Alaska editorial: Fatal behavior: Alaskans must shun alcohol while driving

This editorial first appeared in the Fairbanks Daily News-Miner:

 

Traffic accidents killed 56 people on Alaska roads in 2010, and almost a third of the accidents involved a driver with a blood alcohol level above the legal limit.

That’s a statistic Alaskans should bear in mind as they celebrate the Fourth of July and other events this week. Everyone should do his or her part to keep inebriated people from driving their cars, as well as their four-wheelers and boats.

The traffic statistics from the most recent National Highway Traffic Safety Administration report show just how risky it is to drive while impaired above the legal limit.

Alaskans drive a lot. The vast majority of them are perfectly sober. Yet a third of the fatal accidents in 2010 involved drivers who had more to drink than the law allows.

That fact illustrates the poor odds people face when getting behind the wheel in such a condition.

Alaska’s 2010 statistics also demonstrate why the maximum blood alcohol content is set by law at 0.08 grams per deciliter. Of the fatalities in accidents where a driver had imbibed at least some alcohol:

— One involved a driver whose blood alcohol content was between 0.01 and 0.07.

— Five involved drivers with readings between 0.08 and 0.15.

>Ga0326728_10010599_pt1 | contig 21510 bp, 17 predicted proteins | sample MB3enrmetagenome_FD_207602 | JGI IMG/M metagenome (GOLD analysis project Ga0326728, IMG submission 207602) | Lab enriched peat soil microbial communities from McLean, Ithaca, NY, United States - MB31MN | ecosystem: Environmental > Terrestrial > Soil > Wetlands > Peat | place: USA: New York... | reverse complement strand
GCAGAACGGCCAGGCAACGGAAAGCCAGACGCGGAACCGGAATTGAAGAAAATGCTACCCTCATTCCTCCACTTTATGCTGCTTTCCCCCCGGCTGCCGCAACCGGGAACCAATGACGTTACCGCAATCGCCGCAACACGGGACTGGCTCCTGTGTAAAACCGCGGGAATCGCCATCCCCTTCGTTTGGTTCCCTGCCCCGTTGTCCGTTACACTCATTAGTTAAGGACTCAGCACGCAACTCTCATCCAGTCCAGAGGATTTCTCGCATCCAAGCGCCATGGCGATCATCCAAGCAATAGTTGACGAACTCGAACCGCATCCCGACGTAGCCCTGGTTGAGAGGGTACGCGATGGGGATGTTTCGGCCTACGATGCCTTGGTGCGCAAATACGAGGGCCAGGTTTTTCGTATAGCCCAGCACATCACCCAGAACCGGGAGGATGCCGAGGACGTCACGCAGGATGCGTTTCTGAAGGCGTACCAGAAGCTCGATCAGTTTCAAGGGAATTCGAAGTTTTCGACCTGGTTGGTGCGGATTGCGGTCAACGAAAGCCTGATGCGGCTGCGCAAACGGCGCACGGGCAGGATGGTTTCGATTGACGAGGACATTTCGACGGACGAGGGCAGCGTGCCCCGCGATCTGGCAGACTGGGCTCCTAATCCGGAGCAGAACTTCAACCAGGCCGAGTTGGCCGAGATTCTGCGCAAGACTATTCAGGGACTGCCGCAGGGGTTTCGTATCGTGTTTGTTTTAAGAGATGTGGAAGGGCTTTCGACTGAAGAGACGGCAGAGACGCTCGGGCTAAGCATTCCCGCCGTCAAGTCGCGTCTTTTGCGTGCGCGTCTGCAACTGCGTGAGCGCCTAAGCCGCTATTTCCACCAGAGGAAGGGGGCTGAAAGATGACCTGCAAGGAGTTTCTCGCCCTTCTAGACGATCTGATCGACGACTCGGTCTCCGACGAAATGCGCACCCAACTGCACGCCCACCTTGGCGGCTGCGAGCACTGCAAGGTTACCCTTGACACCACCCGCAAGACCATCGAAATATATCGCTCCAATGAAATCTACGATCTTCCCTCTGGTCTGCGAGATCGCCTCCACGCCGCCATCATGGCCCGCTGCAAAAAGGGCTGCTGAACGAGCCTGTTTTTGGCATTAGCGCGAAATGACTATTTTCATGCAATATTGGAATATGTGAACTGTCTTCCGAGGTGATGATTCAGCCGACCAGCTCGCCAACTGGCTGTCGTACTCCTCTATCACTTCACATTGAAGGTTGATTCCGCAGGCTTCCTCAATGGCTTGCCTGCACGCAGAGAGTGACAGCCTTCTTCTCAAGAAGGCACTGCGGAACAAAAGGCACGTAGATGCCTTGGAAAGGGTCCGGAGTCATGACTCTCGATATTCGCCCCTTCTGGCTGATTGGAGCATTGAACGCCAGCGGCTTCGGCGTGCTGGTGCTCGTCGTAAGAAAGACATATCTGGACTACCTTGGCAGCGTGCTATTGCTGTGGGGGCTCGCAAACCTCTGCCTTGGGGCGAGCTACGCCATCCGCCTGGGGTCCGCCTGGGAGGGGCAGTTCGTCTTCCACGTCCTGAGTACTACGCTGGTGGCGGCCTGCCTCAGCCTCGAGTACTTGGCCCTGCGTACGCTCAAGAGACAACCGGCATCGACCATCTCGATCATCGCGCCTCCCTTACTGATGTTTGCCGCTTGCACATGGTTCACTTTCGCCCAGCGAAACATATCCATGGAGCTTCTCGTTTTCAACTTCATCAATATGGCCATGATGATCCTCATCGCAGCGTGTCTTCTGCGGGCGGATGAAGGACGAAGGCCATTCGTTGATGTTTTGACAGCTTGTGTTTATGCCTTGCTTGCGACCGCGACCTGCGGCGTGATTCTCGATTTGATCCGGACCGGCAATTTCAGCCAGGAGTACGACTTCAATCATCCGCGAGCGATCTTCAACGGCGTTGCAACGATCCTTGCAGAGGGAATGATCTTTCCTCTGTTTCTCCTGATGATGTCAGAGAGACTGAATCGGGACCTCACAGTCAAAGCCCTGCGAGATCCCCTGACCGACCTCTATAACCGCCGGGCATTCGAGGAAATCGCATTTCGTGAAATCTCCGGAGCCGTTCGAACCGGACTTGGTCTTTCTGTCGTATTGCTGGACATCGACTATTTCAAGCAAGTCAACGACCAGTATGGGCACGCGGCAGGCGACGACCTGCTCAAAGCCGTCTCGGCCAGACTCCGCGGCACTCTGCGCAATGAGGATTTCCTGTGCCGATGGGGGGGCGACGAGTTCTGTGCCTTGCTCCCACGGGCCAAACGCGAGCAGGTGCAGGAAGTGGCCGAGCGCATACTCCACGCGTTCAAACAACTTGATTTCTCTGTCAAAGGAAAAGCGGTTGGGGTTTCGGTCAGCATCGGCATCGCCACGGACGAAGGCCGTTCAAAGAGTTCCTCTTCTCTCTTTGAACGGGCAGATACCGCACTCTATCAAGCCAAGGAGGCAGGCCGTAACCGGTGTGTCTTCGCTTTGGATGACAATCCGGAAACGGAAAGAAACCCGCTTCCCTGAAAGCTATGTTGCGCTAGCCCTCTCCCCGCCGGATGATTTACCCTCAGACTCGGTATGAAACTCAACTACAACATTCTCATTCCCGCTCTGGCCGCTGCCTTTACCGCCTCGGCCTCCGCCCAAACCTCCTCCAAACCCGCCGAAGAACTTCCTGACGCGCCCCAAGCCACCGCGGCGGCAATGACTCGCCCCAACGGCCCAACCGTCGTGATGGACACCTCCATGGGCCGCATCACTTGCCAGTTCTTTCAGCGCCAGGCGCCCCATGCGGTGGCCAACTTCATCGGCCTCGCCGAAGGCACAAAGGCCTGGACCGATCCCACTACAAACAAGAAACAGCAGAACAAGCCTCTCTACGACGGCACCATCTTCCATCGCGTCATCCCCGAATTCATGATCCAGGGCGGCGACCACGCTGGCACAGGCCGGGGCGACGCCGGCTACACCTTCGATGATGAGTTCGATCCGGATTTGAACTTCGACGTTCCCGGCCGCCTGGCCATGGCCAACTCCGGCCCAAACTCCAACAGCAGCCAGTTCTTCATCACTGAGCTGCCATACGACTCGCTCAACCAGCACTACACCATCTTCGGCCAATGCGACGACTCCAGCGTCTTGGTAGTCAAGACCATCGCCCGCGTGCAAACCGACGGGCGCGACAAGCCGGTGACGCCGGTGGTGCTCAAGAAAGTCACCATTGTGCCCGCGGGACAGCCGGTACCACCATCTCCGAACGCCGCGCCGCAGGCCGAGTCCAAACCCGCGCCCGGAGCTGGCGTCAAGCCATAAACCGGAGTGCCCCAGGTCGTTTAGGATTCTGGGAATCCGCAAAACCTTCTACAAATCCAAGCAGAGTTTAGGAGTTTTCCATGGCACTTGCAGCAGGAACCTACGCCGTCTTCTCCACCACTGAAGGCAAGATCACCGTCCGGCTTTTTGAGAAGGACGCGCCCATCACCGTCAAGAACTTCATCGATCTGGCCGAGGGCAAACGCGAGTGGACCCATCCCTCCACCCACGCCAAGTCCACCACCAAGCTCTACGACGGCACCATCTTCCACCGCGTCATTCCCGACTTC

— Eleven involved drivers with readings above 0.15.

Obviously, being very drunk creates the worst odds. But being a little “buzzed” increases the chances of a fatal accident immensely, as one can see from the numbers.

The Alaska State Troopers’ Bureau of Highway Patrol is doing its part to discourage this sort of behavior this week. The bureau started conducting overtime patrols on June 29 and will continue through July 8.

“Troopers will be looking for aggressive, distracted and impaired driving,” the bureau said last week.

Troopers said they expect especially heavy traffic south of Anchorage as people travel to the Girdwood Forest Fair, the Mount Marathon race in Seward and fishing spots on the Kenai Peninsula.

Any stretch of road can be dangerous when a drunken driver is on it, though. Troopers recommend driving with lights on to increase a vehicle’s visibility. To reduce the likelihood of unsafe passing, they remind drivers who are going slower than the speed limit to pull over when five or more cars stack behind them. Finally, they say, everyone should be “REDDI” to “report every dangerous driver immediately” by calling 911.

The rate of drunken driving is slowly falling nationwide, but it has a long way to go before it is eliminated. Alaskans should do their part to reinforce the trend — starting today.

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